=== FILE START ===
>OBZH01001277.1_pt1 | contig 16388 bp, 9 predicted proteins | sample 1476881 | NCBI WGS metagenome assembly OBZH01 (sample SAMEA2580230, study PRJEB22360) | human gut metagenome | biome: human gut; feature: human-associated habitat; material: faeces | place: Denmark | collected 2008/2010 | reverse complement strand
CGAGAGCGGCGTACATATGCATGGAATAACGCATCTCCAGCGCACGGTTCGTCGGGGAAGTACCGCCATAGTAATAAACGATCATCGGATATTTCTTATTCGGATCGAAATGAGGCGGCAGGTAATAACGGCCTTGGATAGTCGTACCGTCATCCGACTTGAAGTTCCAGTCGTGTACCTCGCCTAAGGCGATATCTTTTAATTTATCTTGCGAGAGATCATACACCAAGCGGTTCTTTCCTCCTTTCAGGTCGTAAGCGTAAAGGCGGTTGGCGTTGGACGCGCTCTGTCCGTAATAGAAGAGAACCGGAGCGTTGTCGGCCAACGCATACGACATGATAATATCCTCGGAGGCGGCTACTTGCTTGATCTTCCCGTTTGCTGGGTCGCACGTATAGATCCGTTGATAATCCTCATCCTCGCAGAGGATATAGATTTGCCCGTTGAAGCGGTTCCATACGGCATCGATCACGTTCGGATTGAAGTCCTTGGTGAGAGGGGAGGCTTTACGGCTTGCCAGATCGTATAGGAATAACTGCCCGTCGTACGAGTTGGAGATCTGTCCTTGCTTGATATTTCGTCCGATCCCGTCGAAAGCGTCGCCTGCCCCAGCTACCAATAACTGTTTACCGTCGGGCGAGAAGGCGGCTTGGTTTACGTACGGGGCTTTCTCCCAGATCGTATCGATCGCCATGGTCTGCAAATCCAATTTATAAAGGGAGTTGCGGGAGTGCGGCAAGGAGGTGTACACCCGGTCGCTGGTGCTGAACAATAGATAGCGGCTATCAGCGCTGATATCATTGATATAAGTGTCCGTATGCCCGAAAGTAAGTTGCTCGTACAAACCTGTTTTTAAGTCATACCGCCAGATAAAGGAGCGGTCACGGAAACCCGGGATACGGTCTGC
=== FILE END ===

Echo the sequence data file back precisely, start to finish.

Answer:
>OBZH01001277.1_pt1 | contig 16388 bp, 9 predicted proteins | sample 1476881 | NCBI WGS metagenome assembly OBZH01 (sample SAMEA2580230, study PRJEB22360) | human gut metagenome | biome: human gut; feature: human-associated habitat; material: faeces | place: Denmark | collected 2008/2010 | reverse complement strand
CGAGAGCGGCGTACATATGCATGGAATAACGCATCTCCAGCGCACGGTTCGTCGGGGAAGTACCGCCATAGTAATAAACGATCATCGGATATTTCTTATTCGGATCGAAATGAGGCGGCAGGTAATAACGGCCTTGGATAGTCGTACCGTCATCCGACTTGAAGTTCCAGTCGTGTACCTCGCCTAAGGCGATATCTTTTAATTTATCTTGCGAGAGATCATACACCAAGCGGTTCTTTCCTCCTTTCAGGTCGTAAGCGTAAAGGCGGTTGGCGTTGGACGCGCTCTGTCCGTAATAGAAGAGAACCGGAGCGTTGTCGGCCAACGCATACGACATGATAATATCCTCGGAGGCGGCTACTTGCTTGATCTTCCCGTTTGCTGGGTCGCACGTATAGATCCGTTGATAATCCTCATCCTCGCAGAGGATATAGATTTGCCCGTTGAAGCGGTTCCATACGGCATCGATCACGTTCGGATTGAAGTCCTTGGTGAGAGGGGAGGCTTTACGGCTTGCCAGATCGTATAGGAATAACTGCCCGTCGTACGAGTTGGAGATCTGTCCTTGCTTGATATTTCGTCCGATCCCGTCGAAAGCGTCGCCTGCCCCAGCTACCAATAACTGTTTACCGTCGGGCGAGAAGGCGGCTTGGTTTACGTACGGGGCTTTCTCCCAGATCGTATCGATCGCCATGGTCTGCAAATCCAATTTATAAAGGGAGTTGCGGGAGTGCGGCAAGGAGGTGTACACCCGGTCGCTGGTGCTGAACAATAGATAGCGGCTATCAGCGCTGATATCATTGATATAAGTGTCCGTATGCCCGAAAGTAAGTTGCTCGTACAAACCTGTTTTTAAGTCATACCGCCAGATAAAGGAGCGGTCACGGAAACCCGGGATACGGTCTGC